A federal trial judge in Washington is weighing whether to dismiss a charge against a man the authorities arrested in an undercover online sex crimes sting.
The man, Ivan Nitschke, was indicted in May on charges he attempted to coerce a minor into sexual activity and with traveling with intent to engage in illicit sexual conduct. Nitschke, who lives in Canada, has remained in custody since his arrest. He appeared in court today in Washington for a status hearing.
The prosecution stems from chats Nitschke had with a Metropolitan Police Department detective, Timothy Palchak, who posed undercover on a social networking site that, according to court records, is a dating forum for homosexual men.
At issue in the case is whether a person can be prosecuted for attempting to persuade an adult to grant access to a child for sexual conduct purposes. The charge, typically lodged against a person who chats with a minor or a fictitious child, carries a minimum-mandatory prison term of 10 years.
Nitschke’s lawyer, David Benowitz of Washington’s Price Benowitz, said in court papers (PDF) there’s no evidence Nitschke sought to persuade a minor, directly or indirectly, to engage in an illicit sex act.
U.S. District Judge James Boasberg said today in court he is studying the dispute and plans to issue a ruling next month. Boasberg said federal appellate courts have shown “some divergence” on the issue.
The Federal Public Defender’s Office in the District of Columbia jumped into the case as a friend-of-the-court in May in support of Nitschke.
An assistant federal public defender, Jonathan Jeffress, said “enticement and travel” sex crimes have increased substantially in the District in recent years. Of the dozens of recent cases, Jeffress said, only two have gone to trial.
The statute at issue in Nitschke’s case, Jeffress said in a brief (PDF), was “intended as a tool for law enforcement to apprehend and convict sex predators who seek out children online or through other facilities of interstate commerce.”
“Instead of apprehending the internet predator who is actively seeking children online–such as the kind of defendant one sees time after time in the cases from other Districts—the [United States Attorney’s Office] is instead arresting gay men interacting in adults-only chat rooms that have no history or reputation as locations where minors go online,” Jeffress said.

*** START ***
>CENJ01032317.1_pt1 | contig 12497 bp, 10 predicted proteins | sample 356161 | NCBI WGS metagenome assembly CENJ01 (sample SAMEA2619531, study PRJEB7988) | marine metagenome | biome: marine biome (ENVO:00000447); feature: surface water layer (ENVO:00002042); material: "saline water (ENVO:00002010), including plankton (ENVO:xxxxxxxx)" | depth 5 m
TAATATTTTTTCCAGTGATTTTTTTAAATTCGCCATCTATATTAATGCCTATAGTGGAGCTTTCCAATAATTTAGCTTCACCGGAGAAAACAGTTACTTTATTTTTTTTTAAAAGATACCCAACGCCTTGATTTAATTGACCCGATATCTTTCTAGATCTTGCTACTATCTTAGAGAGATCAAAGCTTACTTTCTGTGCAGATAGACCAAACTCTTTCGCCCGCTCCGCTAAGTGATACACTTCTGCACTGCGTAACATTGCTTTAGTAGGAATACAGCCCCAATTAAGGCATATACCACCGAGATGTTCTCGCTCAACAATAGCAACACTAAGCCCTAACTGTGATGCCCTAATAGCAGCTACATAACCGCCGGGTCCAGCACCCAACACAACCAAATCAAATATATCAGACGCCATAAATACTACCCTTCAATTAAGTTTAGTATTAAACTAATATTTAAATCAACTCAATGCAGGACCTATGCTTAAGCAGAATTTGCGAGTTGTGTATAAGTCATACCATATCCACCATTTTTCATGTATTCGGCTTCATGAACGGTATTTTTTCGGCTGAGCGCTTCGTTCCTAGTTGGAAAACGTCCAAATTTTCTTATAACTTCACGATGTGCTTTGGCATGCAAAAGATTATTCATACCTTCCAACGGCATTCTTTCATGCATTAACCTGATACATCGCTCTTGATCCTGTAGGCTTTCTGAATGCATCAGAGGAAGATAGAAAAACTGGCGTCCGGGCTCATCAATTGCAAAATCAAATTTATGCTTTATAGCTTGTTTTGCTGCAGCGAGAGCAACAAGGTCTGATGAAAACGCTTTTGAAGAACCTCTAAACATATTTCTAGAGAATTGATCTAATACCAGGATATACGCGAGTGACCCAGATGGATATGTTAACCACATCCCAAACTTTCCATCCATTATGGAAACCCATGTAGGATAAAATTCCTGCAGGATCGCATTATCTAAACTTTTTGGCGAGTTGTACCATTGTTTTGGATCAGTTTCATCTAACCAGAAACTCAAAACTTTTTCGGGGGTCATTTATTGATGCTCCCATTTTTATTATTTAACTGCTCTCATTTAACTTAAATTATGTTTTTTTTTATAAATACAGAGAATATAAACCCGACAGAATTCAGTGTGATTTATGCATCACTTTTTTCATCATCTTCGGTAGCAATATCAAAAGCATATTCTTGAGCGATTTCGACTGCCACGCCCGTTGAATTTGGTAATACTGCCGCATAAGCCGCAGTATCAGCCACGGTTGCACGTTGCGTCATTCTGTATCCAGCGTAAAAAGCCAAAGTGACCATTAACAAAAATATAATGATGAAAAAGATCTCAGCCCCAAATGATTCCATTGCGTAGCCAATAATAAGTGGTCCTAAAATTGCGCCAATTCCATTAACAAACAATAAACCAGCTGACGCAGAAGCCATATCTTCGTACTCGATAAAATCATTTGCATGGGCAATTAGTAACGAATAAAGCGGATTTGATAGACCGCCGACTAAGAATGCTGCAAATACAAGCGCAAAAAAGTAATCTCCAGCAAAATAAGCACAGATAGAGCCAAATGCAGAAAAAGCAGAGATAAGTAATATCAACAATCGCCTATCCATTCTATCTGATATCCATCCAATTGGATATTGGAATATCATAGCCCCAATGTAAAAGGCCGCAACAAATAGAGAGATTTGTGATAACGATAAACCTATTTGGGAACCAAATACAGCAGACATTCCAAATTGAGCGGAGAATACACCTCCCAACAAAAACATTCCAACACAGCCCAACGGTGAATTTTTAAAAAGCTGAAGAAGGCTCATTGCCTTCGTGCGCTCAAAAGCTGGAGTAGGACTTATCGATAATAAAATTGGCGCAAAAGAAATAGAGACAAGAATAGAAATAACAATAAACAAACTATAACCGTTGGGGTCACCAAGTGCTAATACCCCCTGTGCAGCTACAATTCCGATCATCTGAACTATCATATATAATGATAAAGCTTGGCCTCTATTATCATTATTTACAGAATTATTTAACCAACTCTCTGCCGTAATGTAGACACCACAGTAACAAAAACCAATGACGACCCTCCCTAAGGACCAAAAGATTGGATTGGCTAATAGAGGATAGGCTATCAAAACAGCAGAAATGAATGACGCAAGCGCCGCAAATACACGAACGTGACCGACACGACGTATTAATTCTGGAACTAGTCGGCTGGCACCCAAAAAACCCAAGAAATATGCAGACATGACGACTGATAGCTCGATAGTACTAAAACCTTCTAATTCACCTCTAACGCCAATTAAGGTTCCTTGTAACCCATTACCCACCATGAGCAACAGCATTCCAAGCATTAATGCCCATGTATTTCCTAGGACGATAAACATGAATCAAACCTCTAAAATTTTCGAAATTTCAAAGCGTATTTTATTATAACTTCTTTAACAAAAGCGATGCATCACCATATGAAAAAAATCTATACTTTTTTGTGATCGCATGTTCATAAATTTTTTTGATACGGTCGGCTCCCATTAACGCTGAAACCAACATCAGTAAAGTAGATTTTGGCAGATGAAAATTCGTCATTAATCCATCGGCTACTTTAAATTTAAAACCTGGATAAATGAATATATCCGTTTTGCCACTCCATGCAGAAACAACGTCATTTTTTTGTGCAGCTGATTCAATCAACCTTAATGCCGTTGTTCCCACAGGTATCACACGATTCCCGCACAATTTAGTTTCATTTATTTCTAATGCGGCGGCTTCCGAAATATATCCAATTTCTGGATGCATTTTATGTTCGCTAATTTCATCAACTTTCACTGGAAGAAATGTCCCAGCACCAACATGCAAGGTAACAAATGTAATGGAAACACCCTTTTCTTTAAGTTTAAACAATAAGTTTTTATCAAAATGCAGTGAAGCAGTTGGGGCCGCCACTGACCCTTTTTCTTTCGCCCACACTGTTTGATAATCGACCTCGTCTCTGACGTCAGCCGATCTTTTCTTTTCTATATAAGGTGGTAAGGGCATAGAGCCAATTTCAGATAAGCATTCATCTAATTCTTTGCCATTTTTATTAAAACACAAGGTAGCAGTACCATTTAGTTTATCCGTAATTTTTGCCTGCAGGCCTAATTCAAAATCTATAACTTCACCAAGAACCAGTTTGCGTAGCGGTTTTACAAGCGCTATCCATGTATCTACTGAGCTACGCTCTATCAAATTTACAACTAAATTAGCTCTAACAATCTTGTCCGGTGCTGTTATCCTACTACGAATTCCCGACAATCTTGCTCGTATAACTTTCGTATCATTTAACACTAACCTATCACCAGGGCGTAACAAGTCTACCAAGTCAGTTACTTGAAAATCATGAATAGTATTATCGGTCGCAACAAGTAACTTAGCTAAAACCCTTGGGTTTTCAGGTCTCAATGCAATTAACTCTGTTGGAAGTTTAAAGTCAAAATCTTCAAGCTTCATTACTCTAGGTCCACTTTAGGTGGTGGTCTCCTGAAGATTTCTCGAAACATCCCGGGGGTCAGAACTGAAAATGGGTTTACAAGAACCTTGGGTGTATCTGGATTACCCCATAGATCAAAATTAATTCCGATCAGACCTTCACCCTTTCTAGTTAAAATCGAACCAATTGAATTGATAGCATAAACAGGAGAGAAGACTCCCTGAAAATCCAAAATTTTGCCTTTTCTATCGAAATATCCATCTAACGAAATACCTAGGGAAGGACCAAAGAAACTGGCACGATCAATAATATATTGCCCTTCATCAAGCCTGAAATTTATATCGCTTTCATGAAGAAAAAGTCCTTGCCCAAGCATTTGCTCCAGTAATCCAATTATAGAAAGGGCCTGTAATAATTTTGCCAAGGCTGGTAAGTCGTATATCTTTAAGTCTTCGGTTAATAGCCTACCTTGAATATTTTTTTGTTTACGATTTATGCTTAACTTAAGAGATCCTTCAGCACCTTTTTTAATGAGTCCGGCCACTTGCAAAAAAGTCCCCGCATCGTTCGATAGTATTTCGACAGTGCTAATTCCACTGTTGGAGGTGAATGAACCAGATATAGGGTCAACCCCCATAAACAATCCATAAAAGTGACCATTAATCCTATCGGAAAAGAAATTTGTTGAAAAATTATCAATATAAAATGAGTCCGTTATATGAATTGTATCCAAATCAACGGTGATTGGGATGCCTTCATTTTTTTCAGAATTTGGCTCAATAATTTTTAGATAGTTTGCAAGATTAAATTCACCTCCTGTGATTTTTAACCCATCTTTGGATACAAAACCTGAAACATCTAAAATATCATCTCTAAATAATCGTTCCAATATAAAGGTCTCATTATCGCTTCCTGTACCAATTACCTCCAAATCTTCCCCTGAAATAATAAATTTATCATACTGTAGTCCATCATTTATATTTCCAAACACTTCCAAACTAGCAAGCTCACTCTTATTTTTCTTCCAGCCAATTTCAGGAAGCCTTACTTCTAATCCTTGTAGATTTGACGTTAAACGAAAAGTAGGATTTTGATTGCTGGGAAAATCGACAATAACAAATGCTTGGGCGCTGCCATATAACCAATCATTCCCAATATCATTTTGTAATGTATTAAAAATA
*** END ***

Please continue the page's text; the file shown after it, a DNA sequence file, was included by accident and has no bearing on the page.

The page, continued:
David Kent, an assistant U.S. attorney, said the statute in question is applicable to the facts in Nitschke’s case. The attempted persuasion, Kent said in court papers (PDF), includes a person’s communication with an adult who has influence over a minor.
Last Friday, a divided U.S. Court of Appeals for the D.C. Circuit upheld, in one of the rare cases that went to trial in Washington, a man’s convictions for attempted enticement of a minor and for traveling across state lines to engage in an illegal sex act.
Writing in dissent, Judge Janice Rogers Brown said she voted to vacate defendant Brandon Laureys’ conviction and 20-year sentence, saying it’s an open question in Washington whether the law allows a conviction for the persuasion of an adult.
The law, Brown said, “requires an attempt to bend the child-victim’s will.” There’s no legal support, the judge said, for a jury instruction that permits a conviction for “persuading an adult, absent any effort to win the child’s assent.”
Law enforcement officers are not lacking tools to target would-be sex offenders, Brown said. The judge pointed to statutes that penalize the solicitation of a minor under 16 for sex and the transportation of a minor for sex crimes.
“Clearly, Congress has not left prosecutors powerless against child predators who do not entice their victims on the internet,” Brown said.
She said later that if Congress wants to expand the law to make it a crime to persuade an adult to grant sexual access to a child, “Congress does not need our help rewriting the statute.”
Nitschke’s attorneys contend Brown’s dissent helps their cause. Prosecutors argue the majority on the panel did not disturb the power of the authorities to bring cases against defendants who communicate online with an adult intermediary.